There has been some confusion for awhile about how to get GHUnit running on the latest Xcode version(s). I had thought that these issues were resolved awhile back, but I wasn’t sure. I recently upgraded to Xcode 4.6, and I also needed to add GHUnit to one of my projects, so I thought I’d blog about my experience, see if there are still any issues, and provide some instructions if so. The bottom line is, no. GHUnit works just fine under Xcode 4.6. Read on if you’re curious about the issues I ran into, which were basically just configuration things, nothing broken in GHUnit or Xcode 4.6.
I’m starting with an existing Xcode project, and adding GHUnit. Here’s the steps
- Add a new target to your project: use the Empty Application template, no unit tests or Core Data. Name it “GHUnit Tests” or whatever you’d like.
- Download a copy of GHUnit from Git. Expand the file if you download as zip.
- In your project, right-click Frameworks and select the Examples/MyTestable-iOS/GHUnitIOS.framework directory in the files just downloaded. Set the “Copy items into…” checkbox, and select your GHUnit Tests target (only). Verify that GHUnitIOS.framework has been added to the Frameworks group.
- Add -ObjC and -all_load to the Other Linker Flags build setting for the GHUnit Tests target.
- Delete the files (AppDelegate.h & .m) from the new GHUnit Tests group (leave Supporting Files subfolder).
- In GHUnit Tests/Supporting Files group, edit main.
- Replace the last argument to UIApplicationMain (
NSStringFromClass([AppDelegate class])) with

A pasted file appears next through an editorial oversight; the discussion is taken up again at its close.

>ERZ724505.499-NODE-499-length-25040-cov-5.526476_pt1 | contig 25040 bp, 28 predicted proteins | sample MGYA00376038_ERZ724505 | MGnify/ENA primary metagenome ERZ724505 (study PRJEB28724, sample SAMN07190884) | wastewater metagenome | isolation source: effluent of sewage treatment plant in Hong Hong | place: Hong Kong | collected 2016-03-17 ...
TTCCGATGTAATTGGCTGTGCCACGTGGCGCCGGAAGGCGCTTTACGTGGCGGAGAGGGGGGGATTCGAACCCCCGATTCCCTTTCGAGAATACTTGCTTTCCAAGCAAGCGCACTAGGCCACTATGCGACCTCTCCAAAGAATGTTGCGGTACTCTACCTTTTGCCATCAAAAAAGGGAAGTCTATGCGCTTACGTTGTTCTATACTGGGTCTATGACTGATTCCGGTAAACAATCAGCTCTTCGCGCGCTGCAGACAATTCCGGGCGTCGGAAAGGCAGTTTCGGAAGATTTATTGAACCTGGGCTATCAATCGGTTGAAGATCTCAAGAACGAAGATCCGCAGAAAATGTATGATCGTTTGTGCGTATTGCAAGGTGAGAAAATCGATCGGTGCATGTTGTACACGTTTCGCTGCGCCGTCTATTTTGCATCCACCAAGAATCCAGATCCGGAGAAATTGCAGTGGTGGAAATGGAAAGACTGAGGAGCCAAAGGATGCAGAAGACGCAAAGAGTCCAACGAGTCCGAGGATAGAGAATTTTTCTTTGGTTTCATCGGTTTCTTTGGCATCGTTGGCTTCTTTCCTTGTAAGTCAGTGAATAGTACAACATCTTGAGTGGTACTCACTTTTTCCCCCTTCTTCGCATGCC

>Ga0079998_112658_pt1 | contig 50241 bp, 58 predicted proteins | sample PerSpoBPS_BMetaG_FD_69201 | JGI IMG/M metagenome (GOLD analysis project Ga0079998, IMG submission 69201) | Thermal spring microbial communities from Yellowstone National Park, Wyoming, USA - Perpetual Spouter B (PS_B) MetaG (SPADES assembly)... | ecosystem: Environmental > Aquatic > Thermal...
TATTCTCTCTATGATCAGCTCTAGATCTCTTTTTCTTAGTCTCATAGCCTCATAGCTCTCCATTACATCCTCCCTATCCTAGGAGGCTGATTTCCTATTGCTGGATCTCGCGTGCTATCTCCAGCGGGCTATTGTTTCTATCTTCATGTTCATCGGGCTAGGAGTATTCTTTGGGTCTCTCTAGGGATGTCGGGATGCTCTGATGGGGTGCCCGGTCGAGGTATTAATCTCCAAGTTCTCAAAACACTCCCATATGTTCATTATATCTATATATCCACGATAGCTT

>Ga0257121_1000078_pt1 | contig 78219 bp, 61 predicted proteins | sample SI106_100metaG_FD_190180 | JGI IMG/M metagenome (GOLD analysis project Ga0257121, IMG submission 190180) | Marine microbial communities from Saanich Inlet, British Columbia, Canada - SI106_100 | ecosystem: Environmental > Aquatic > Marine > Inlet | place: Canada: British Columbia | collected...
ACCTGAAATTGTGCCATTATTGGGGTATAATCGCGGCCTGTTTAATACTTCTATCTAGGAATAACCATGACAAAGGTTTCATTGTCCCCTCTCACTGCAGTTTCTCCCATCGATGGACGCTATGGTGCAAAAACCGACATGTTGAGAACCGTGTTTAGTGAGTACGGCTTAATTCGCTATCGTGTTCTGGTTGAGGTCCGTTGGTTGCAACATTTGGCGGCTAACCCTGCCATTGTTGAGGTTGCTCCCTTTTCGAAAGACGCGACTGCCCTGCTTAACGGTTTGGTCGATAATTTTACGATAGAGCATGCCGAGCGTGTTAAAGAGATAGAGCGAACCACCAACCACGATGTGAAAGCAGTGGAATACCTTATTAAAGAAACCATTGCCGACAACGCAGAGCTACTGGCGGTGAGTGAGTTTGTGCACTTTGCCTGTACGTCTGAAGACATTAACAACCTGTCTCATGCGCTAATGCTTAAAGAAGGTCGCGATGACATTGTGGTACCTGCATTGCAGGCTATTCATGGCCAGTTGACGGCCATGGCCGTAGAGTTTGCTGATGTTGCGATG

- Delete #import “AppDelegate.h”
- Select the GHUnit Tests scheme, and run it on the simulator.
So, exactly per the instructions, no problems.
First Problem (Deployment Target setting)
Trying this now on an actual device, I encountered a problem, but not related to GHUnit. I’ve been testing my project on an iPhone 3GS, which is the device I mount on my motorcycle handlebars. By default, Xcode 4.6 sets the Deployment Target to 6.1. Since my good old 3GS is running 5.0, it doesn’t appear in the device list. Instead it just says “iOS Device”. Changing the GHUnit target’s Deployment Target setting to 5.0 fixed this problem.
Second Problem (SenTestingKit)
Now the only thing I had left to do was to add the unit tests to the GHUnit Target. I added one of the OCUnit test case files, and reran. Not surprisingly, I got an error because I hadn’t added SenTestingKit to the GHUnit Tests target. So adding it, and rerunning, I got a similar error regarding OCMock.
Third Problem (OCMock)
The test file I added uses OCMock, so I needed to add the OCMock static library, and then add the path to the OCMock headers to the Headers Search Path build setting.
Fourth Problem (Linker path to SenTestingKit)
And finally, once I had everything compiling ok, the linker had trouble finding the SenTestingKit framework. This was fixed by updating Framework Search Paths:
Once this was done, the tests appeared and ran successfully.
Now, if only GHUnit supported Kiwi tests…